Gays like The Village People. Love it or loathe it, the body-fascist foundations for the metrosexy male culture we’re living in were laid in the early Eighties. And I’m deliriously happy the Central YMCA commissioned this survey as it’s a perfect excuse for me to post (below) my Favourite Music Video of All Time. I suspect it was part of the inspiration for Olivia’s ‘Physical‘ video. (And both were almost certainly inspired by this epic.)

Every frame is a joy, but the Busby Berkeley (or is it Leni Riefensthal?) shot of the swimmers diving one after the other into the pool as if they were perfectly-formed poppies scythed down by the camera’s gaze never fails to send me into paroxysms of delight. For me, it’s always fun to stay at the YMCA.

Which is just as well. In the 21st Century we’re all checked in there. Permanently.

 

David Beckham’s ‘End Result’ – Can You Handle It?

Better order some industrial strength lip balm and practise suppressing the gag reflex.

Shameless sporno star and uber-metrosexual David Beckham is ramming his eye-popping lunchbox down our collective throats again. This time with a media ‘offensive’ for his own line of men’s undies – and strangely shapeless vests – from Swedish-owned high street fashion chain H&M.

“I always want to challenge myself and this was such a rewarding experience for me. I’m very happy with the end result and I hope H&M’s male customers will be as excited as I am.”.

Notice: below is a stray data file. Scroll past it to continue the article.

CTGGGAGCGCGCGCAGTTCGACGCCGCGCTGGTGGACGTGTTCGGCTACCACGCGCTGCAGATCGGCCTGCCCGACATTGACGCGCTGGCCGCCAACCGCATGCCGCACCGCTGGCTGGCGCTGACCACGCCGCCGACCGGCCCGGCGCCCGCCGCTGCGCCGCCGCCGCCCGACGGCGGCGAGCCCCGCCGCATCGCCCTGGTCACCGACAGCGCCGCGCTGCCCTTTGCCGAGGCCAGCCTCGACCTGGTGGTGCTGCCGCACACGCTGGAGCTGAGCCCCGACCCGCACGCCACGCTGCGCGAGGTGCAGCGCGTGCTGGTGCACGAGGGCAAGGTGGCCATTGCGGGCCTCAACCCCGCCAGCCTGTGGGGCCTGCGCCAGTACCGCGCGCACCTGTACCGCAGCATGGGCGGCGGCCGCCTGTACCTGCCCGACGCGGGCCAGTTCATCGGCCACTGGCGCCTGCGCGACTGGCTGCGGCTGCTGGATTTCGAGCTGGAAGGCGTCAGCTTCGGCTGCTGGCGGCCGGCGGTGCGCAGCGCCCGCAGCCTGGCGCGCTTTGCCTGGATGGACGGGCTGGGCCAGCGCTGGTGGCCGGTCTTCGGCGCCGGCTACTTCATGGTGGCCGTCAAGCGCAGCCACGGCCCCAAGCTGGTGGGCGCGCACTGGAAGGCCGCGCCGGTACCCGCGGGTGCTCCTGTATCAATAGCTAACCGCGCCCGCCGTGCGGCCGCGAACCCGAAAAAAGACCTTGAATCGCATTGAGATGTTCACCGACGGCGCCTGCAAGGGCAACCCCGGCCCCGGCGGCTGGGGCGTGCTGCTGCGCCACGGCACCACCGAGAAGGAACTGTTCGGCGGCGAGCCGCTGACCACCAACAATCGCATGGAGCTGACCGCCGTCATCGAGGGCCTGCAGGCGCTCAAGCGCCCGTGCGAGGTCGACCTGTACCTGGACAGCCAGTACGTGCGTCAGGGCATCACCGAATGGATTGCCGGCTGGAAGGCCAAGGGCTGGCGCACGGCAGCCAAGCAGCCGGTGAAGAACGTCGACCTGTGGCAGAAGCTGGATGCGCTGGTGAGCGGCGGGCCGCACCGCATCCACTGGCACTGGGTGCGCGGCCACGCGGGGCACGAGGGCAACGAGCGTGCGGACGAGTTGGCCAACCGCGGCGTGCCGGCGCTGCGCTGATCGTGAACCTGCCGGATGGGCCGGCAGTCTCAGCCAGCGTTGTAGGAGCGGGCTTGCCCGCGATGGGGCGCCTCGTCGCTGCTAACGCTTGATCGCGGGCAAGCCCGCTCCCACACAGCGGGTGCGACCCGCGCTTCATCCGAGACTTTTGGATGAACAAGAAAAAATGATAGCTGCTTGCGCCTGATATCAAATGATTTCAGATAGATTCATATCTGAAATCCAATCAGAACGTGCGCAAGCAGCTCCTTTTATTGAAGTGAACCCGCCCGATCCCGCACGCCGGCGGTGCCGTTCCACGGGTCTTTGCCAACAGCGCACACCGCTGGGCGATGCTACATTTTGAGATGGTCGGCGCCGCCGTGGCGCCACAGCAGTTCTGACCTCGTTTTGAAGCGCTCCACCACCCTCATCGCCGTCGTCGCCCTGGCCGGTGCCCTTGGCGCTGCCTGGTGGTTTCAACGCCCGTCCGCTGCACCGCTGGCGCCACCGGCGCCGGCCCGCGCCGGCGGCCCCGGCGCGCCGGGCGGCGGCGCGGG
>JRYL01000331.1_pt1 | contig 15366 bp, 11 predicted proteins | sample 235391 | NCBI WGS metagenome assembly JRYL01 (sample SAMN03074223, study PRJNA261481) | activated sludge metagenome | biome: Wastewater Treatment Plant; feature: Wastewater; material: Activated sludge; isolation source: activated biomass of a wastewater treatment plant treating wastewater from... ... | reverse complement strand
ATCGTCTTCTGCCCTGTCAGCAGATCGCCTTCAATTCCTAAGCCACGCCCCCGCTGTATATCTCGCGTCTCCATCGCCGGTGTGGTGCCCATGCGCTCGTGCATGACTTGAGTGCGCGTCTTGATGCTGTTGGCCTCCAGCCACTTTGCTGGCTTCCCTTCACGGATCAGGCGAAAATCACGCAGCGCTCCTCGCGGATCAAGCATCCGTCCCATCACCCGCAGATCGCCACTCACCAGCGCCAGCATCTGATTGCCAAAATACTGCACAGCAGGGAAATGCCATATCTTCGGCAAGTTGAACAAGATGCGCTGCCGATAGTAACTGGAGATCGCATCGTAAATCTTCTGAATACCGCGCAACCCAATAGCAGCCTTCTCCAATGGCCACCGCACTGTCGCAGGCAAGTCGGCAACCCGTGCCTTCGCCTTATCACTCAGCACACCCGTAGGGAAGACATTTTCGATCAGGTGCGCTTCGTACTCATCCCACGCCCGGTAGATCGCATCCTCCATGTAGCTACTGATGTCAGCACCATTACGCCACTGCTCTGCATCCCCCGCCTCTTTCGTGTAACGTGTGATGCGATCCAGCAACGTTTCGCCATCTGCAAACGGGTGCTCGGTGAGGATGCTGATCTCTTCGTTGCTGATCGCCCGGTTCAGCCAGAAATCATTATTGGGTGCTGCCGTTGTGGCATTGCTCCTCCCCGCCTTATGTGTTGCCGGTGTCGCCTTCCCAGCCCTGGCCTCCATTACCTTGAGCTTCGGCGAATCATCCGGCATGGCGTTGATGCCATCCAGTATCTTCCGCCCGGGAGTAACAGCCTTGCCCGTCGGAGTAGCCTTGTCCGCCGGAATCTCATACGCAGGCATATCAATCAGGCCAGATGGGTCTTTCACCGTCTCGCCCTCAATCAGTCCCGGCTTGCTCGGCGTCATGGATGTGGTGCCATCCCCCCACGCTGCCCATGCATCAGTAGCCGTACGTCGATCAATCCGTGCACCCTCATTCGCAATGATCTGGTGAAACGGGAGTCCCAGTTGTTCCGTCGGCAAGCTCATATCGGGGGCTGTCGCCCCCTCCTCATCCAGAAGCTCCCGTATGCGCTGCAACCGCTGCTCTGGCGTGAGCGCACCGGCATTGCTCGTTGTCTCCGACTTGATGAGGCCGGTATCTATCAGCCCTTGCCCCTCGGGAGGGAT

It’s true, you do look very pleased to see us again, David dear. But I worry that my ‘end result’ might not look quite so excited/exciting in your pants.

But Beck’s own palpable, prominent excitement is entirely understandable. He saw the humongous wads of cash Mr Armani was covered in when he brazenly pimped Beck’s designer cotton-clad tackle to the world a few years back. Becks was paid very handsomely for his services himself of course, but seems to have decided he can make even more filthy lucre by designing his packet himself and flogging it to the global punter (H&M is the second largest retailer in the world).

Last year he explained:

“I have had the idea of doing a bodywear collection for some time now. The push to do something of my own really came as a result of my collaboration with Armani. They told me that their gross turnover in 2007 was around €16 million, and after the campaign in 2008 it went up to €31 million, in 2008. It proved to me that there is a real market for good-looking, well-made men’s bodywear.”